Edinburgh Festival Fringe

Three choreographers take Austin to the Scottish fest that's bigger than SXSW

ARCOS Dance Company members performing <i>The Warriors: A Love Story</i>
ARCOS Dance Company members performing The Warriors: A Love Story (Courtesy of ARCOS Dance Company)

When Ellen Bartel travels to Edinburgh, Scotland, to perform during the Edinburgh Festival Fringe, she'll do so as a Creative Ambassador for the city of Austin. One duty of an Ambassador is to present a gift from the city of Austin, a stone sculpture of a star adorned with record albums, to a cultural leader in Edinburgh. However, a cultural leader with a free hour was difficult to find during the hectic days leading up to the immense festival, which will host over 3,000 (official) performance works and exhibitions – about 1,000 more than the number of (official) bands who played South by Southwest this year. Finally, the day before Bartel's flight, Austin found her a contact, the artistic director of a Scottish organization called Dance Base.

Besides the sculpture, Bartel will take dancer Amy Myers, a member of Ellen Bartel Dance Collective, to perform a duet on a mixed showcase produced by an organization called Dance-Forms. Kaysie Seitz* Brown, a member of the dance faculty at Texas State University, will perform a solo, developed in collaboration with her colleague Ana Baer Carrillo, on the same program. A third Austin group, ARCOS Dance Company, which relocated from Santa Fe late last year, is taking its full-length show The Warriors: A Love Story, which won acclaim for its premiere run in 2013.

The creators of these three works seem to represent – at the risk of oversimplification – three areas that converge in the Austin arts landscape. Bartel is a watchful, old-guard Austinite whose work here dates back to the Slacker era. She was fringe when Austin itself was fringe and remains, die-hard, on the fringe. Bartel's duet with Myers, titled "In the World of Things and Stuff," begins with side-by-side headstands, their sneakers in the air and their brightly patterned skirts falling down over their tanned bodies and cropped haircuts. Their music is being composed by Bartel's longtime collaborator and fellow old-guarder Adam Sultan, who won't reveal it to her until a couple of days before the trip.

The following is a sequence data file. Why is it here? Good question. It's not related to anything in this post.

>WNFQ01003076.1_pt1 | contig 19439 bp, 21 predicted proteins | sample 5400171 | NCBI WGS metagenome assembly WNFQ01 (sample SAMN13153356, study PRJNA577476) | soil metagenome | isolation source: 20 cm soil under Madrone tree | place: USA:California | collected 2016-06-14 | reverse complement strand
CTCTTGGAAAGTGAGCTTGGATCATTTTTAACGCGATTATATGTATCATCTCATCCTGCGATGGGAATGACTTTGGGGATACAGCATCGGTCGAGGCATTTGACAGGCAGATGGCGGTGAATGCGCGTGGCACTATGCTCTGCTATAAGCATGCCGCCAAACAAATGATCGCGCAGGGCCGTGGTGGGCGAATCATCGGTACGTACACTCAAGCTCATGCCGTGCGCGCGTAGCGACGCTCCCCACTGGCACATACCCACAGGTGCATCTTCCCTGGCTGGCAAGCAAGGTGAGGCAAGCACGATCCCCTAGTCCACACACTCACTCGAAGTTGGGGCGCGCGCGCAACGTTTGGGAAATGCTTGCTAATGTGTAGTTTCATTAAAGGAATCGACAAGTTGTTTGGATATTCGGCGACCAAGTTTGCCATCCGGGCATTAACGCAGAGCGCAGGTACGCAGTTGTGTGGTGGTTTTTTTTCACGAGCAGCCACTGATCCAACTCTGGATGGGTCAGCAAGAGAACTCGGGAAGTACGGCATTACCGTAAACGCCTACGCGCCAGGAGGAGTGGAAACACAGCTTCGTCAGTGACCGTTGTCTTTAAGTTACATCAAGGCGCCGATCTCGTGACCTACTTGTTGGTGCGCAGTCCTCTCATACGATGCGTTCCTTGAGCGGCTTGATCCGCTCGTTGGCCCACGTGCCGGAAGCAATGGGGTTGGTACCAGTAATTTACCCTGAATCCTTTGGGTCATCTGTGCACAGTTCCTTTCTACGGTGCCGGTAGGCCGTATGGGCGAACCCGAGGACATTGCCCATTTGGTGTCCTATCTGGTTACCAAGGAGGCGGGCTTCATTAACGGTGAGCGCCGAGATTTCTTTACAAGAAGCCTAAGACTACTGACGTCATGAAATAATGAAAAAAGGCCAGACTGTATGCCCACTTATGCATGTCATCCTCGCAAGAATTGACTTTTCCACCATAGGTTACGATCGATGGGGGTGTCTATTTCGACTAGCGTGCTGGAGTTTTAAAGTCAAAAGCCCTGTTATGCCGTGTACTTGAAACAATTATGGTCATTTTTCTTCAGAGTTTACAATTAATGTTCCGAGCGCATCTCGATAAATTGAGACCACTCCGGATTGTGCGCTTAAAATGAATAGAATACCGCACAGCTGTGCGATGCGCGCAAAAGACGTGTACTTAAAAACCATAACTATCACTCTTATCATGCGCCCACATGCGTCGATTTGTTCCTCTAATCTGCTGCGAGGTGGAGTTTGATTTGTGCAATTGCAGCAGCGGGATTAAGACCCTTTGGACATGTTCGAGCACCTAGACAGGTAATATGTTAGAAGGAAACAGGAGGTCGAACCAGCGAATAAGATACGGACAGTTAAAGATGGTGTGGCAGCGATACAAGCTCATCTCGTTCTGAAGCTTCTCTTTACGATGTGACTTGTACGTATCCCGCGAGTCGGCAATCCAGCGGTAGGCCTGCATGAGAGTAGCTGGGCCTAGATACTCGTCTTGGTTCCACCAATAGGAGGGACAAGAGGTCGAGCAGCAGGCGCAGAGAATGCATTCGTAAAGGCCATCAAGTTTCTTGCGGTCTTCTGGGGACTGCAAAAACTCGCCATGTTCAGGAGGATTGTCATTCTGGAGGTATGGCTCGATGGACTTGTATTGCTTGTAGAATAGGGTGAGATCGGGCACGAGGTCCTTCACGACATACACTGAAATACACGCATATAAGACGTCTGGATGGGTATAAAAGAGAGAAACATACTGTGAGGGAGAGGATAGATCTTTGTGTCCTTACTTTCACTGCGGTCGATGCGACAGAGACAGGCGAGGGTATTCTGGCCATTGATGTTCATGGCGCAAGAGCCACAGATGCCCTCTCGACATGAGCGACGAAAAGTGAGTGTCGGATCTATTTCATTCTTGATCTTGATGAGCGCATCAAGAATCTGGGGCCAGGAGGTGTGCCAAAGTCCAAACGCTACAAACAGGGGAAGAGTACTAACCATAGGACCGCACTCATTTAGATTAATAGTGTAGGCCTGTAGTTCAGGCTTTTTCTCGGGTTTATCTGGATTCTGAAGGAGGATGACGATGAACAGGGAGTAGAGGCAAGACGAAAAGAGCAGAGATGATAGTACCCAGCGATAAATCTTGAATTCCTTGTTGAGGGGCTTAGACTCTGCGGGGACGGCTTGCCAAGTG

Brown and Carrillo, along with Richard Hall, from whom they commissioned a score, represent artists in the academy: faculty and students at Texas State, the University of Texas, and the smaller schools, too. In their piece for Edinburgh, "Capricious Aplomb," the process is as important as the result. Carrillo's video projection includes carefully assembled footage of structures and figures, but audiences will see only glimpses and abstractions, as the footage is projected not on a screen but on Brown's body, draped in white, as her cool, reaching poses sustain and then break into the angles.

ARCOS, directed by Erica Gionfriddo and Curtis Uhlemann, is, perhaps, representative of Austin's new guard, which in many ways isn't so different from the old. It wasn't so much a dance scene but a general creative vibe and quality of life that lured them to Austin. But the fresh tech scene, too, was attractive, as their work aims to innovate with video and sound. The Warriors: A Love Story is based on the World War II convergence of the grandparents of the company's multimedia director, Eliot Gray Fisher. ARCOS has revised and integrated the work for the Fringe, both to make it tourable – the cast was reduced from 10 to seven – and to make the narrative more open and abstract, and thus more accessible for audiences' own connections.

Thanks to a grant from the Rea Charitable Trust, ARCOS will reprise The Warriors in Austin sometime during the 2014-15 season. Brown, too, has plans to perform her solo in her department's next alumni concert. (Bartel doesn't currently have plans to resurrect her duet, though if she's asked ....) Each artist hopes to bring home new ideas, so influences on future iterations of these works are not out of the question. And it's likely that each will leave something of Austin – maybe less concrete than that sculpture, but an influence just the same – in Edinburgh.


*Yeah, that's my name. I'm married to her brother. Small world, eh?

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KEYWORDS FOR THIS STORY

Edinburgh Festival Fringe, Austin dance, Ellen Bartel, Amy Myers, Kaysie Seitz Brown, Ana Baer Carrillo, ARCOS Dance Company, Erica Gionfriddo, Curtis Uhlemann, Adam Sultan

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